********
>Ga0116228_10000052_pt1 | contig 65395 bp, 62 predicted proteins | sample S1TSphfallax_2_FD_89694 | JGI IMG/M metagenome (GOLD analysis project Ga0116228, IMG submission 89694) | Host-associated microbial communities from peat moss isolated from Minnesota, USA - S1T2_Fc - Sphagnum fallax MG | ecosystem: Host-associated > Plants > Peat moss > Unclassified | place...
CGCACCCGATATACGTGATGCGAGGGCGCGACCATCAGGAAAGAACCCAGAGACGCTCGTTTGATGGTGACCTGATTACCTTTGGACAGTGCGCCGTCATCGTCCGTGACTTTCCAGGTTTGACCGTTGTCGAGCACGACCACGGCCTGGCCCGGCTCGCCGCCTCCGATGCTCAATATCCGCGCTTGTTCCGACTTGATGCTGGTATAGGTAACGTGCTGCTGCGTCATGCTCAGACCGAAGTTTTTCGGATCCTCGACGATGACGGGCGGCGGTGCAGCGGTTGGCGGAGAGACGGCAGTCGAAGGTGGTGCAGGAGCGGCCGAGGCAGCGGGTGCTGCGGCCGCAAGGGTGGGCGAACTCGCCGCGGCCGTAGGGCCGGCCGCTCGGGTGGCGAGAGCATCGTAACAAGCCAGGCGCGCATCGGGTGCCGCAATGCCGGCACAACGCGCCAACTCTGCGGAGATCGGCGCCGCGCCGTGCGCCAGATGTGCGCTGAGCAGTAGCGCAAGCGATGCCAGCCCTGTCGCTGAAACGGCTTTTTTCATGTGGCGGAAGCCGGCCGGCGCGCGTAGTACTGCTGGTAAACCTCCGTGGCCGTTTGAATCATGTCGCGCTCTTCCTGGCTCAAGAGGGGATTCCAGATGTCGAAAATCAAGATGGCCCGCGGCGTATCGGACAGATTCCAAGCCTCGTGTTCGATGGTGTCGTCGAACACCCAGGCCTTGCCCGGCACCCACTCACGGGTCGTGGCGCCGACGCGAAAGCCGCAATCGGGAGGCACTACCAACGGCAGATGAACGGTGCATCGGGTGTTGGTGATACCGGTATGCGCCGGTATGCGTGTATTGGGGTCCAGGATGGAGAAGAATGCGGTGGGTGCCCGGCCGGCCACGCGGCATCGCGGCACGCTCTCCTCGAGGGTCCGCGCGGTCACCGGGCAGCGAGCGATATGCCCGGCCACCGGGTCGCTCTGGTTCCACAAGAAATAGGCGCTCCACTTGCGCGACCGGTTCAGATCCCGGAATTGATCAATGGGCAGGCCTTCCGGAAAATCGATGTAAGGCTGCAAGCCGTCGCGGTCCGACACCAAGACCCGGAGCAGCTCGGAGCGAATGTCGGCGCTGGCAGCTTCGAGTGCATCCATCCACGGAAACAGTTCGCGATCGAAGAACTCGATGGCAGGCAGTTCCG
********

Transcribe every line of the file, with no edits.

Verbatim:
>Ga0116228_10000052_pt1 | contig 65395 bp, 62 predicted proteins | sample S1TSphfallax_2_FD_89694 | JGI IMG/M metagenome (GOLD analysis project Ga0116228, IMG submission 89694) | Host-associated microbial communities from peat moss isolated from Minnesota, USA - S1T2_Fc - Sphagnum fallax MG | ecosystem: Host-associated > Plants > Peat moss > Unclassified | place...
CGCACCCGATATACGTGATGCGAGGGCGCGACCATCAGGAAAGAACCCAGAGACGCTCGTTTGATGGTGACCTGATTACCTTTGGACAGTGCGCCGTCATCGTCCGTGACTTTCCAGGTTTGACCGTTGTCGAGCACGACCACGGCCTGGCCCGGCTCGCCGCCTCCGATGCTCAATATCCGCGCTTGTTCCGACTTGATGCTGGTATAGGTAACGTGCTGCTGCGTCATGCTCAGACCGAAGTTTTTCGGATCCTCGACGATGACGGGCGGCGGTGCAGCGGTTGGCGGAGAGACGGCAGTCGAAGGTGGTGCAGGAGCGGCCGAGGCAGCGGGTGCTGCGGCCGCAAGGGTGGGCGAACTCGCCGCGGCCGTAGGGCCGGCCGCTCGGGTGGCGAGAGCATCGTAACAAGCCAGGCGCGCATCGGGTGCCGCAATGCCGGCACAACGCGCCAACTCTGCGGAGATCGGCGCCGCGCCGTGCGCCAGATGTGCGCTGAGCAGTAGCGCAAGCGATGCCAGCCCTGTCGCTGAAACGGCTTTTTTCATGTGGCGGAAGCCGGCCGGCGCGCGTAGTACTGCTGGTAAACCTCCGTGGCCGTTTGAATCATGTCGCGCTCTTCCTGGCTCAAGAGGGGATTCCAGATGTCGAAAATCAAGATGGCCCGCGGCGTATCGGACAGATTCCAAGCCTCGTGTTCGATGGTGTCGTCGAACACCCAGGCCTTGCCCGGCACCCACTCACGGGTCGTGGCGCCGACGCGAAAGCCGCAATCGGGAGGCACTACCAACGGCAGATGAACGGTGCATCGGGTGTTGGTGATACCGGTATGCGCCGGTATGCGTGTATTGGGGTCCAGGATGGAGAAGAATGCGGTGGGTGCCCGGCCGGCCACGCGGCATCGCGGCACGCTCTCCTCGAGGGTCCGCGCGGTCACCGGGCAGCGAGCGATATGCCCGGCCACCGGGTCGCTCTGGTTCCACAAGAAATAGGCGCTCCACTTGCGCGACCGGTTCAGATCCCGGAATTGATCAATGGGCAGGCCTTCCGGAAAATCGATGTAAGGCTGCAAGCCGTCGCGGTCCGACACCAAGACCCGGAGCAGCTCGGAGCGAATGTCGGCGCTGGCAGCTTCGAGTGCATCCATCCACGGAAACAGTTCGCGATCGAAGAACTCGATGGCAGGCAGTTCCG